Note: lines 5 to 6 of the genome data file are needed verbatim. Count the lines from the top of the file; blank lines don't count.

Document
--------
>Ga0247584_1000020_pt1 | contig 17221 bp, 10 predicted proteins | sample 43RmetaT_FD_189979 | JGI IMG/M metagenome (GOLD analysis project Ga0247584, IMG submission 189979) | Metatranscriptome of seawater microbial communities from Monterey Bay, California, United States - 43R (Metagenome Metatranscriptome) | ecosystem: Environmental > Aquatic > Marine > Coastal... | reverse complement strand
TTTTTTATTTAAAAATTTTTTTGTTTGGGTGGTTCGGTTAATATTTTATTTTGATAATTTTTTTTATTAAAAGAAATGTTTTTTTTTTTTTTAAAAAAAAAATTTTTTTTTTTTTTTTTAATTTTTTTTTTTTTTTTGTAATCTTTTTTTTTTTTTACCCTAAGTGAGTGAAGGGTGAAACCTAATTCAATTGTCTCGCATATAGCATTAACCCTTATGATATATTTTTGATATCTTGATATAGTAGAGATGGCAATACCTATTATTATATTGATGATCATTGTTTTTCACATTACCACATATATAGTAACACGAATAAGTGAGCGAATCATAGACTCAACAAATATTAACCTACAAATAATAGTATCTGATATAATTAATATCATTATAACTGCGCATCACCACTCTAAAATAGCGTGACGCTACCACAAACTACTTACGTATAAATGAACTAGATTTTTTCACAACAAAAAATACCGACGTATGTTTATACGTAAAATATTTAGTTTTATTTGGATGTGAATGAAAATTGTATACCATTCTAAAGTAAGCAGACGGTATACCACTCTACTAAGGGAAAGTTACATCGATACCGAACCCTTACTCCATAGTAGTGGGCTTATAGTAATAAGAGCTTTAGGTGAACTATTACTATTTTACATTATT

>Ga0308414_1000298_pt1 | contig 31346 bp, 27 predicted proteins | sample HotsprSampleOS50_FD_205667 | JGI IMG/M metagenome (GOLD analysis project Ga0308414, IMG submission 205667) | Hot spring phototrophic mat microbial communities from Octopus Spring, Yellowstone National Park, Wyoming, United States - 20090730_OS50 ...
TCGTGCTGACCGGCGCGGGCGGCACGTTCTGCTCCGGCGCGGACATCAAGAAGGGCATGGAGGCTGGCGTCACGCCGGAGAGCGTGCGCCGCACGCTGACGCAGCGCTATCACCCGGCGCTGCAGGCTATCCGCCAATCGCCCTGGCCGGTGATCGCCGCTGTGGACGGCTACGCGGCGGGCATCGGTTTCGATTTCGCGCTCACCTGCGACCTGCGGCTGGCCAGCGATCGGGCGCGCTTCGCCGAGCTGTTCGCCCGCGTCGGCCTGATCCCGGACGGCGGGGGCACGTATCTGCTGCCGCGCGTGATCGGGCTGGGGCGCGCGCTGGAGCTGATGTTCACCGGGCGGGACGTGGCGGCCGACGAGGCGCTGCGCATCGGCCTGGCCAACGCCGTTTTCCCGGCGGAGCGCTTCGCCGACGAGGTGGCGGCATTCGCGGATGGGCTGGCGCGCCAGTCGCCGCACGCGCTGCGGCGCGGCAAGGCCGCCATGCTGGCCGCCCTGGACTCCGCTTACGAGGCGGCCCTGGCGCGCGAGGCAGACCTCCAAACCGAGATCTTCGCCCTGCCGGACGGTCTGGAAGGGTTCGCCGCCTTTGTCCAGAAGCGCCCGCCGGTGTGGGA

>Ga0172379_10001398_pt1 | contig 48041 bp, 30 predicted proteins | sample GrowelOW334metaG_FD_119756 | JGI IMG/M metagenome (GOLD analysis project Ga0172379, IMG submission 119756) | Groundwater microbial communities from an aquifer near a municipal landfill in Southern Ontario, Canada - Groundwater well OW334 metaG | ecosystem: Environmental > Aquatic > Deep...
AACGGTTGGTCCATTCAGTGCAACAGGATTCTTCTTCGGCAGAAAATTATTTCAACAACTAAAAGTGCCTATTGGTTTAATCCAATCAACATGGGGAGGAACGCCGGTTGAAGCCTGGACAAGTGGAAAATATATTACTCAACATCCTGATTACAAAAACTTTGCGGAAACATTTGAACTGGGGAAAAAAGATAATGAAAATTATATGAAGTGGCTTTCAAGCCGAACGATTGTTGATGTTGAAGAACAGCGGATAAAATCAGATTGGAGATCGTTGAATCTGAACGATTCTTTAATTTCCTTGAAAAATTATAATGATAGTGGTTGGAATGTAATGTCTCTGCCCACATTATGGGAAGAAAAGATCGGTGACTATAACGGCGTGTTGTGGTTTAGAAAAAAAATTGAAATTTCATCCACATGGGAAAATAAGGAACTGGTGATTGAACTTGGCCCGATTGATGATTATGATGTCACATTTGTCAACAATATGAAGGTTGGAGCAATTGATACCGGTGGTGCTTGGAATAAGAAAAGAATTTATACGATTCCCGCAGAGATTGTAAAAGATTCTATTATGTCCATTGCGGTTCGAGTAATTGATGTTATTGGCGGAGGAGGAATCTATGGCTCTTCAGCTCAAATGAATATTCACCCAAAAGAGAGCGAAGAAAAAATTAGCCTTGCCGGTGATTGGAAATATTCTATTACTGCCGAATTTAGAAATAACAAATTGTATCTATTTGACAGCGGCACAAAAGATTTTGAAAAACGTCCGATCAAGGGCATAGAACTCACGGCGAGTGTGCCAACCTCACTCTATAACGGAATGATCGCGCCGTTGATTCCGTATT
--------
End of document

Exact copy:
>Ga0172379_10001398_pt1 | contig 48041 bp, 30 predicted proteins | sample GrowelOW334metaG_FD_119756 | JGI IMG/M metagenome (GOLD analysis project Ga0172379, IMG submission 119756) | Groundwater microbial communities from an aquifer near a municipal landfill in Southern Ontario, Canada - Groundwater well OW334 metaG | ecosystem: Environmental > Aquatic > Deep...
AACGGTTGGTCCATTCAGTGCAACAGGATTCTTCTTCGGCAGAAAATTATTTCAACAACTAAAAGTGCCTATTGGTTTAATCCAATCAACATGGGGAGGAACGCCGGTTGAAGCCTGGACAAGTGGAAAATATATTACTCAACATCCTGATTACAAAAACTTTGCGGAAACATTTGAACTGGGGAAAAAAGATAATGAAAATTATATGAAGTGGCTTTCAAGCCGAACGATTGTTGATGTTGAAGAACAGCGGATAAAATCAGATTGGAGATCGTTGAATCTGAACGATTCTTTAATTTCCTTGAAAAATTATAATGATAGTGGTTGGAATGTAATGTCTCTGCCCACATTATGGGAAGAAAAGATCGGTGACTATAACGGCGTGTTGTGGTTTAGAAAAAAAATTGAAATTTCATCCACATGGGAAAATAAGGAACTGGTGATTGAACTTGGCCCGATTGATGATTATGATGTCACATTTGTCAACAATATGAAGGTTGGAGCAATTGATACCGGTGGTGCTTGGAATAAGAAAAGAATTTATACGATTCCCGCAGAGATTGTAAAAGATTCTATTATGTCCATTGCGGTTCGAGTAATTGATGTTATTGGCGGAGGAGGAATCTATGGCTCTTCAGCTCAAATGAATATTCACCCAAAAGAGAGCGAAGAAAAAATTAGCCTTGCCGGTGATTGGAAATATTCTATTACTGCCGAATTTAGAAATAACAAATTGTATCTATTTGACAGCGGCACAAAAGATTTTGAAAAACGTCCGATCAAGGGCATAGAACTCACGGCGAGTGTGCCAACCTCACTCTATAACGGAATGATCGCGCCGTTGATTCCGTATT